The big four bank has told ASIC to consider the utility of the broker channel before proposing bespoke responsible lending obligations, adding that it has not identified a notable difference in the quality of loans originated by the channel.
In February, the Australian Securities and Investments Commission (ASIC) launched a review to update its responsible lending guidance (RG 209), which has been in place since 2010.
ASIC opened consultation by inviting submissions from stakeholders within the financial services sector and has since commenced a second round of consultation in the form of public hearings, in which stakeholders that provided submissions have been called to provide further guidance.
Appearing before ASIC during its first round of public hearings, Westpac’s general manager of home ownership, Will Ranken, was asked to provide an assessment of the quality of mortgages originated through the broker channel.
Mr Ranken noted that the bank’s verification requirements for loans originated via the proprietary channel are the same for those originated by brokers but acknowledged that broker-originated loans require an “extra layer of oversight and governance”.
“When a customer chooses to go to a broker, we’re one step removed, so there’s another layer of oversight and governance on the broker channel,” he said.
However, the Westpac representative stated that the bank has not observed substantive differences in the quality and characteristics of home loans originated by the third-party channel.
“If you look at performance, particularly the metric around 90-day delinquencies, they’re largely the same with our proprietary channel – there’s no meaningful difference between those channels,” Mr Ranken said.
“In terms of the tenure of loans, I think on average it’s measured in months rather than quarters. In terms of the difference [in the average tenure of the loans], it’s one or two [months].
“In terms of the size of a loan, if you look at averages, and averages can be a bit misleading, the average size of a loan through the broker channel is a little bit larger. That’s probably more [because] for smaller loan sizes, customers are happier to deal with a branch, but for larger complex lending requirements, there’s a greater propensity for customers to go to a broker.”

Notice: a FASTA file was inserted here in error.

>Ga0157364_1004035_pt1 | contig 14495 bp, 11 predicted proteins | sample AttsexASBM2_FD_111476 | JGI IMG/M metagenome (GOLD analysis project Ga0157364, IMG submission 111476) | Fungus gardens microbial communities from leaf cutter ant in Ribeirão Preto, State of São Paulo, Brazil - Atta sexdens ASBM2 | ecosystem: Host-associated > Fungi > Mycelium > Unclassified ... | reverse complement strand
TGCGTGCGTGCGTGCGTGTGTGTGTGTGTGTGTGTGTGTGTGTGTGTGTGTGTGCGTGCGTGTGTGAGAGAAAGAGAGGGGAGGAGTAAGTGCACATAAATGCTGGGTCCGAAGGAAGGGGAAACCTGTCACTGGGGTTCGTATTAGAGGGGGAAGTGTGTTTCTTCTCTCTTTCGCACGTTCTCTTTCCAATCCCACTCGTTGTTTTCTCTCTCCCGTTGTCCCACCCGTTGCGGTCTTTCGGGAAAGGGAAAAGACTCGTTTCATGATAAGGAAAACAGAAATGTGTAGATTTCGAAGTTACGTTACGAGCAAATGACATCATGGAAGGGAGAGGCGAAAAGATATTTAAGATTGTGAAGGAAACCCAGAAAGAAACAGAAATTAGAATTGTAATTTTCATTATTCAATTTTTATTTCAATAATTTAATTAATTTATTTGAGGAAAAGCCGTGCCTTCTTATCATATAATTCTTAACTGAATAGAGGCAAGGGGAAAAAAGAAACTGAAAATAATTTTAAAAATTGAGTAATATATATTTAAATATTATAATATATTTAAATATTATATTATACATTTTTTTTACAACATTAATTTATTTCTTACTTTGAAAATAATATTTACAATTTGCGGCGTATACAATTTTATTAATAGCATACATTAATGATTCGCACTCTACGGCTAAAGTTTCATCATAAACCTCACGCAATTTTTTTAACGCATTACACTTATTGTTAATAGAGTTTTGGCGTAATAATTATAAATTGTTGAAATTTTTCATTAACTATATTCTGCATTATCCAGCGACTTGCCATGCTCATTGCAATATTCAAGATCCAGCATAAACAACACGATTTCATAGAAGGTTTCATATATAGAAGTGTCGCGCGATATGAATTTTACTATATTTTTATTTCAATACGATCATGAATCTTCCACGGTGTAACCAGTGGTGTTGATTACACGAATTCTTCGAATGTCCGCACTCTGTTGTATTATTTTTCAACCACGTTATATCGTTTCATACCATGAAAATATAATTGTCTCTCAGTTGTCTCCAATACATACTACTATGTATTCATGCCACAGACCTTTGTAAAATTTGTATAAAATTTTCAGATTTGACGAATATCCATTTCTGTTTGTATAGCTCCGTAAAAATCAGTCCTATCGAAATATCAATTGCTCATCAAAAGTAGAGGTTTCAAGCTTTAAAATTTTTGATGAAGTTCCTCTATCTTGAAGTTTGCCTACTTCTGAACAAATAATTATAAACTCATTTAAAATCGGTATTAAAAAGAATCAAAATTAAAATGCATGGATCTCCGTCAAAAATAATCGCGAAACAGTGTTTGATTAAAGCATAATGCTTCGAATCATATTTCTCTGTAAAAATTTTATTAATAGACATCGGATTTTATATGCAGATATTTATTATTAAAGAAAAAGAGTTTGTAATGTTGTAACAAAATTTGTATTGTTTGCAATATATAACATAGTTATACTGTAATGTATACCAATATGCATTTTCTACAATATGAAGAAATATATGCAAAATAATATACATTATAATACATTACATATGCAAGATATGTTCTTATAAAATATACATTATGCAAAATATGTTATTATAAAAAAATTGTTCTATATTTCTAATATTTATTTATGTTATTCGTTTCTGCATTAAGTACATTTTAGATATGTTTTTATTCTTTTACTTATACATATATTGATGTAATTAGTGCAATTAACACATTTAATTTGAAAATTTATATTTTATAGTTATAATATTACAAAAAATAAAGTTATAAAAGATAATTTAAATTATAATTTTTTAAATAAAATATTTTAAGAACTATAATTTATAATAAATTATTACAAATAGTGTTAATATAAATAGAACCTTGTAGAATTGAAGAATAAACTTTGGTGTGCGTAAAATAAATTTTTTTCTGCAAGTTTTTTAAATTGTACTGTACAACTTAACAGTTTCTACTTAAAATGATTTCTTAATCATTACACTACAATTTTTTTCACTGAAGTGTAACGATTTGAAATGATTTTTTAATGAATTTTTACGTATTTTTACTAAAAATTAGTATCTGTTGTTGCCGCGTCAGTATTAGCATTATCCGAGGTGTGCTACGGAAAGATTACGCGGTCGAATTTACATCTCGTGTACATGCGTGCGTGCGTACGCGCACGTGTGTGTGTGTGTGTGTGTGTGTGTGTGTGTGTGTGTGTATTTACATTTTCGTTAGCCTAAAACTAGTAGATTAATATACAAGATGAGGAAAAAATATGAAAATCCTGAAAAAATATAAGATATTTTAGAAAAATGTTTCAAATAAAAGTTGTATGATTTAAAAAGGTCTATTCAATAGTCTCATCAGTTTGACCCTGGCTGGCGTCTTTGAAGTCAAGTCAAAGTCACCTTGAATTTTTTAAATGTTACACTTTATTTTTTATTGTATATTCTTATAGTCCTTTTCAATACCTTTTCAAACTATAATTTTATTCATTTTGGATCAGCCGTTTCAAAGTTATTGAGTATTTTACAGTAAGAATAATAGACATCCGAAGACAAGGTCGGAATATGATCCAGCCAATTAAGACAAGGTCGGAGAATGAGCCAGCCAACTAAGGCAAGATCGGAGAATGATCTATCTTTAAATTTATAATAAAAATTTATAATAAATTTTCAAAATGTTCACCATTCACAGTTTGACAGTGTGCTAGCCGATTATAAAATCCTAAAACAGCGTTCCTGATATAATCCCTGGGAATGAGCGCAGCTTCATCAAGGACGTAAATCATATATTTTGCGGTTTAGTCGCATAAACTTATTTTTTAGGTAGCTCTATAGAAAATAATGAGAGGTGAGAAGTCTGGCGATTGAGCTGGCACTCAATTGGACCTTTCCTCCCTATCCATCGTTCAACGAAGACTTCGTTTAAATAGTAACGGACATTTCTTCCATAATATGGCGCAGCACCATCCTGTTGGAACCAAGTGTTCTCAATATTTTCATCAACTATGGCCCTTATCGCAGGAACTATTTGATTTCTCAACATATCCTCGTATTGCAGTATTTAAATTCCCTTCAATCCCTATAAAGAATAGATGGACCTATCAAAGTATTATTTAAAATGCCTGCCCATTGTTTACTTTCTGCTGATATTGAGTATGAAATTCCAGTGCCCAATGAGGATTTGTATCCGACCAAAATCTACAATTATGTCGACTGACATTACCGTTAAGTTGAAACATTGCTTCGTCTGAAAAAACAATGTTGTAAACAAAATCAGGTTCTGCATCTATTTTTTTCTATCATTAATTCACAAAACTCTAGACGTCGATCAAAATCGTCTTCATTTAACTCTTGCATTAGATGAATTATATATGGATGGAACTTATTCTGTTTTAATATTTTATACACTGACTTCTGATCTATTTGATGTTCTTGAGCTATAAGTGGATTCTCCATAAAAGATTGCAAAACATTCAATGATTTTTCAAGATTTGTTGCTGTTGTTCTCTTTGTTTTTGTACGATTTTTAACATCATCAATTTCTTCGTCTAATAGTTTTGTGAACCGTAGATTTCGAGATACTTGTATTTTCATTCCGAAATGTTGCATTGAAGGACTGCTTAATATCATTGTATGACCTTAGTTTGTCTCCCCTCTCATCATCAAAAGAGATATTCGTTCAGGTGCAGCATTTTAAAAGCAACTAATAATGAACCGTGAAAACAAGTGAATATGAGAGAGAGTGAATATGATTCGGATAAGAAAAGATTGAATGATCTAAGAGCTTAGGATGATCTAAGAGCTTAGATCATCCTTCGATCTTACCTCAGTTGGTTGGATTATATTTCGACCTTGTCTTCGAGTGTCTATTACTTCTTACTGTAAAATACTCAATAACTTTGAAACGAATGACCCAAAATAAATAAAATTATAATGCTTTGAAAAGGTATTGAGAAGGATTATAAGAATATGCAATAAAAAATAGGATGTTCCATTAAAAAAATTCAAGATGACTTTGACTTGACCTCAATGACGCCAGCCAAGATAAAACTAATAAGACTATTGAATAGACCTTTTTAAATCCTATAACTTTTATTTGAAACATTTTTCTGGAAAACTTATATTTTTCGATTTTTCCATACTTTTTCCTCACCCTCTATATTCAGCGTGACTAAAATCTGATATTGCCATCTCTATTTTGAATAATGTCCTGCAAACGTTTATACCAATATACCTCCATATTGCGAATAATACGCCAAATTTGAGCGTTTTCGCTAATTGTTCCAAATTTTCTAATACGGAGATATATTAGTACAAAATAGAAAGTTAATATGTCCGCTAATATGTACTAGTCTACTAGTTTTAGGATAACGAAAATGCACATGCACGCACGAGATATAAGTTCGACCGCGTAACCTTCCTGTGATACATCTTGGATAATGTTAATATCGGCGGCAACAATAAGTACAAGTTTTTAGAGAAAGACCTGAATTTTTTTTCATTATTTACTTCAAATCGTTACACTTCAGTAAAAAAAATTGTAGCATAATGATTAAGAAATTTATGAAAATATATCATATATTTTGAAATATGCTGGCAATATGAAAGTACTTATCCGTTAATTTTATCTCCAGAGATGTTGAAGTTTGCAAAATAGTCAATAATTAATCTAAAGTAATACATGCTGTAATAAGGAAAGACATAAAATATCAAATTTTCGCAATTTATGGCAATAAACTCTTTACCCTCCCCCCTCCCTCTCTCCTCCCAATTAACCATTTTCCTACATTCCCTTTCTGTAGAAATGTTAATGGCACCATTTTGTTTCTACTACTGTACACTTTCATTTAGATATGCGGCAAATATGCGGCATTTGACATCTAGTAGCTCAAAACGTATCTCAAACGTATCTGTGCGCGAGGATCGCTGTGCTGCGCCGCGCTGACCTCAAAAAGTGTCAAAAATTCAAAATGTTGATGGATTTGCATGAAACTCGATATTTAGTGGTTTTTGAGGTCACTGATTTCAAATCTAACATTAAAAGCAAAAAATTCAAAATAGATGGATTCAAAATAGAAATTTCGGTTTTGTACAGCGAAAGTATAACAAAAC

Mr Ranken was then asked if Westpac would support a move by ASIC to prescribe different responsible lending obligations depending on how a loan is originated.
In response, Mr Ranken warned that ASIC should consider the effect of such changes on the value proposition of the broker channel.
“I would say on providing additional guidance on one particular channel over another, it would be important to take into account the very valuable contribution that brokers do make to the overall market,” he said.
“Specifically, I talk to the level of competition that they facilitate in the market, either through providing independence and access to a multitude of lenders, as well as the service they give to customers in terms of assisting them with complex needs.
“To the extent that guidance may require additional steps either on the lender or the broker themselves, we just want to balance that with ensuring that it maintains a viable and dynamic broker channel.”
When pressed on the question, Mr Ranken added: “We’re comfortable with the policies and procedures that we’ve got in place around the broker channel, so it’s hard to comment on guidance... The devil’s in the detail. It really depends on what the detail of the guidance would be.”
Other stakeholders, however, including consumer group CHOICE, have called on ASIC to enshrine specific broker obligations in its RG 209 guidance.
CHOICE pointed to research from ASIC’s review of interest-only home loans in 2016, which reported that mortgage broking record-keeping from verification enquiries was “inconsistent” and, in some cases, “fragmented and incomplete”.
Despite recent reforms from the Combined Industry Forum, which restricted the payment of commission to the loan amount drawn down by a borrower, the consumer group alleged that the supposed lack of record-keeping was “particularly harmful for consumers” because “brokers are currently incentivised to sell loans that will provide them with the largest commission”.
ASIC’s first round of public hearings concluded, with the second round of hearings to commence in Melbourne on Monday, 19 August.
The regulator is expected to publish its new guidance before the end of the calendar year.
[Related: ASIC urged to ‘codify’ broker obligations]
Charbel Kadib is the news editor on The Adviser and Mortgage Business.
Before joining the team in 2017, Charbel completed internships with public relations agency Fifty Acres, and the Department of Communications and the Arts.
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